FORMER US NAVY OFFICIAL CONVICTED ON BRIBERY CHARGES TIED TO STEERING CONTRACTS FOR CASH AND BOOZE
On 22 August, Military.com reported that a former US Navy official responsible for logistics and transportation operations was convicted on charges of bribery and lying to investigators. Xavier Fernando Monroy, 64, was the former director of operations for the Navy’s Military Sealift Command in South Korea, was accused of soliciting and accepting bribes to direct Navy contracts to a private logistics company in exchange for money, meals, alcohol, and “the services of prostitutes”.
HUNDREDS OF TAIWANESE TRAFFICKED TO CAMBODIA AND HELD CAPTIVE BY TELECOM SCAM GANGS
On 23 August, the Guardian reported that police forces in Taiwan, China, Hong Kong, Macau, and Vietnam have launched major operations to rescue their citizens and shut down trafficking syndicates.
US AGREEMENT WITH NIGERIA TO REPATRIATE OVER $23 MILLION IN ASSETS STOLEN BY FORMER NIGERIAN DICTATOR GENERAL SANI ABACHA
On 23 August, a DoJ news release advised that approximately $23 million traceable to the corruption and money laundering of former Nigerian dictator Sani Abacha and his co-conspirators was seized by the US. It also says that the repatriation of $23 million reflects the Justice Department’s unwavering commitment to recover and return corruption proceeds laundered through the US financial system.
FOREIGN FIGHTERS IN UKRAINE: WHAT CONCERNS SHOULD REALLY BE ON THE AGENDA?
On 18 August, an article in Russia Matters says that the current picture of foreign fighters in Ukraine differs both from the Middle East and from the fighting in the country’s east during the “grey-zone” phase of the conflict with Russia that began in 2014. The article attempts to unpack some key points concerning foreign fighters in Ukraine.
PHILIPPINES: NUNS AMONG 16 CHARGED WITH TERRORISM FINANCING
On 15 August, ABS-CBN reported that 16 individuals, including nuns from the Rural Missionaries of the Philippines (RMP), have been charged with terrorism financing for allegedly providing funds to the Communist Party of the Philippines (CPP) and the New People’s Army (NPA). The charges were based on testimonies of 2 allegedly former CPP-NPA rebels.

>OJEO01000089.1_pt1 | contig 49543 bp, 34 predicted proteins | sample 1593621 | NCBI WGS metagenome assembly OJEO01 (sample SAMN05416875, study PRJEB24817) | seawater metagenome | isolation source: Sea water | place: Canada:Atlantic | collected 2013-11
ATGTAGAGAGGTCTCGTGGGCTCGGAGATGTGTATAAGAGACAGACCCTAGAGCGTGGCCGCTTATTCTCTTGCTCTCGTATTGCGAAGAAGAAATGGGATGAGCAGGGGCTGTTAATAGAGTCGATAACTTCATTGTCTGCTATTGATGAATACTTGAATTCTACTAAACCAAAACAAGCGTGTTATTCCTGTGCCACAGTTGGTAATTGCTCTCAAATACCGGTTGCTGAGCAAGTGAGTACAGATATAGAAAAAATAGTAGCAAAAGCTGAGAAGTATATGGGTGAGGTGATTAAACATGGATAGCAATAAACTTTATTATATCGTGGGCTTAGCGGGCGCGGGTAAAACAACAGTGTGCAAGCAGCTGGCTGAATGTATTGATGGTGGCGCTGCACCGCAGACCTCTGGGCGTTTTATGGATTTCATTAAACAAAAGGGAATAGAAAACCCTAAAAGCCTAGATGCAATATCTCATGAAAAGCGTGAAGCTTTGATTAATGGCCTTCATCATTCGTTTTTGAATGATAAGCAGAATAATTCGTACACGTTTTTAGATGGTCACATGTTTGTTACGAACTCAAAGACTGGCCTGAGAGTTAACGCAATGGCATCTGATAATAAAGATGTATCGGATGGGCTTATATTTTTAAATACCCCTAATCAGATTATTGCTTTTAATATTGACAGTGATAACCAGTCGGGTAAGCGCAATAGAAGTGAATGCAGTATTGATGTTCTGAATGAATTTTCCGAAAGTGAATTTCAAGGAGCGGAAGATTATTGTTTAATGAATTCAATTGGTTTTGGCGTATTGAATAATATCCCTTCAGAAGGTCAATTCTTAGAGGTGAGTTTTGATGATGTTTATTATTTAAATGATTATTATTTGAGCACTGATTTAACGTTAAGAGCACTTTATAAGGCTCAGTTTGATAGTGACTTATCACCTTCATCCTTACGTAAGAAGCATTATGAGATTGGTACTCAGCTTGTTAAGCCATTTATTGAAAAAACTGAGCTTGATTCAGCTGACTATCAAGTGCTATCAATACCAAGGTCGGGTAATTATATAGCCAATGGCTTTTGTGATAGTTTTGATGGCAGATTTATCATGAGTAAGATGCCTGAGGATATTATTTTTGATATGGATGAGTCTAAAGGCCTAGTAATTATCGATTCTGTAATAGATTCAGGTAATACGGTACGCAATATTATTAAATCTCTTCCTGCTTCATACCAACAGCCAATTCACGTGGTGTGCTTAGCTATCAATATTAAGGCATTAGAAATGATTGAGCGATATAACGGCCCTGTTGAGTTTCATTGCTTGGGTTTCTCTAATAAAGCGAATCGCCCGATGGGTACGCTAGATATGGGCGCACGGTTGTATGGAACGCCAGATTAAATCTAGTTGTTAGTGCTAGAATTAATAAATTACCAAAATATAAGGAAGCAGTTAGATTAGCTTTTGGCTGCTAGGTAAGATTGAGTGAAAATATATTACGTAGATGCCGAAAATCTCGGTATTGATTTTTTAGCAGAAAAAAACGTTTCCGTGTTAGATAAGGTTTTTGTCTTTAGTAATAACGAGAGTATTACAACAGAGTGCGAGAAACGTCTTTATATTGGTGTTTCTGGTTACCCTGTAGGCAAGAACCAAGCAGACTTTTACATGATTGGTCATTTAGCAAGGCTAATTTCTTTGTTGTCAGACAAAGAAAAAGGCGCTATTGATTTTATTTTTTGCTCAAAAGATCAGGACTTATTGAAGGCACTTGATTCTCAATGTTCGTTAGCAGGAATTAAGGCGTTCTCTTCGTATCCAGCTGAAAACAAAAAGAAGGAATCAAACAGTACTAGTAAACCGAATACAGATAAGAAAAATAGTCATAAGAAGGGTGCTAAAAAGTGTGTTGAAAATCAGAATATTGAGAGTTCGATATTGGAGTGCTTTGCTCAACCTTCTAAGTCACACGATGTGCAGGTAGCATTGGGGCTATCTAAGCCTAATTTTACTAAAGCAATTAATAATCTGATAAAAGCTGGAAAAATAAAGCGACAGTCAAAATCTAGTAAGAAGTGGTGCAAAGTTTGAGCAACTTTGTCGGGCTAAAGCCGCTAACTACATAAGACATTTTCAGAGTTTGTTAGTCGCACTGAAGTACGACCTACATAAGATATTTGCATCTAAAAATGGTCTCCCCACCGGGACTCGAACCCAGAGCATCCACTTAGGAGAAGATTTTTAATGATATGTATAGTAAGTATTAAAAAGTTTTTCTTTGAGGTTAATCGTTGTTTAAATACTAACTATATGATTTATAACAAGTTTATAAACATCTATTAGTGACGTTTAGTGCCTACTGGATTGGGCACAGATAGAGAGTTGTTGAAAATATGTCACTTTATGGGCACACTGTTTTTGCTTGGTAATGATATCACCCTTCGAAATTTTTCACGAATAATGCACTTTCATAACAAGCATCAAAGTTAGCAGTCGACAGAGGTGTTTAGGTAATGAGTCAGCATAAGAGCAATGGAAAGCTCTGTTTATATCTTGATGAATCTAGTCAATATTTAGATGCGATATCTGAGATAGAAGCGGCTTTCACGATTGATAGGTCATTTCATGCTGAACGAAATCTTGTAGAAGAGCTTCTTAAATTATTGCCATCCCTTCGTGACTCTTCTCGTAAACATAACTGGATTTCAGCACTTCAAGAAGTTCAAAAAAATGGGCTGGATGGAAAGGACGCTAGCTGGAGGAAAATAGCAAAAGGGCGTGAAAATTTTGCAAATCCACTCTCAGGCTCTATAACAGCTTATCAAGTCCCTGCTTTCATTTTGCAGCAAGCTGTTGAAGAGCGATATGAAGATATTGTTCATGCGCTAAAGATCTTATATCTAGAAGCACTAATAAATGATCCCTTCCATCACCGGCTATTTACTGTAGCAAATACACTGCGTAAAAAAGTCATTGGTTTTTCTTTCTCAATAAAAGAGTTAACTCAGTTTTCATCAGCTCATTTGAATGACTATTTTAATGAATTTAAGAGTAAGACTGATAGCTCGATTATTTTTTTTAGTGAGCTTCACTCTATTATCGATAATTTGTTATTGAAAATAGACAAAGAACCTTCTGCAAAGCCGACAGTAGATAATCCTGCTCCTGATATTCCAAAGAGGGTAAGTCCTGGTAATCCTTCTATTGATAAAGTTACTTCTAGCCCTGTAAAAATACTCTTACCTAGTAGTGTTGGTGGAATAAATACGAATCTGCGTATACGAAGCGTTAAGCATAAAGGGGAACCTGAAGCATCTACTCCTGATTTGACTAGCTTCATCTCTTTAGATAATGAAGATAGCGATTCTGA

PODCAST: THE CONGO’S COBALT RUSH
In the latest TRACE podcast, freelance journalist Nicolas Niarchos joins to discuss his excellent piece in the New Yorker: The Dark Side of Congo’s Cobalt Rush. He also describes his recent incarceration and that of his Congolese colleague, Jeef Kazadi, during their ongoing investigation in the DRC.
UK: OFFICE FOR NATIONAL STATISTICS (ONS) REPORT ON THE IMPACT OF SANCTIONS IN RESPONSE TO RUSSIA’S AGGRESSION AGAINST UKRAINE ON UK TRADE WITH RUSSIA
On 24 August, the EU Sanctions blog reported that the ONS had released this report for June 2022. Among the points made is that, while exports in general have fallen, export of chemicals to Russia increased slightly in June 2022, driven by an increase in exports of medicinal and pharmaceutical products, which are exempt from sanctions for humanitarian reasons. It also reported that there were no imports of fuels from Russia in June 2022 for the first time since records began.
WHAT THE UK’S UPDATED AML RULES MEAN FOR THE ART MARKET
On 24 August, an article in Apollo says that, arguably, the scope of those participants in the art market who are regulated for AML is not as wide as once thought, and the statutory obligations to conduct CDD are potentially not as onerous as anticipated. It refers to the HM Treasury-approved British Art Market Federation Guidance on Anti-Money Laundering (BAMF Guidance) and on 30 June, an updated version of the BAMF Guidance was published.
GOVERNMENT OF MEXICO CREATES STATE COMPANY TO EXPLOIT LITHIUM
On 24 August, La Estrella de Panama reported that the state company Lithium for Mexico follows reforms approved by the Mexican Congress by which lithium is ‘declared of public utility’.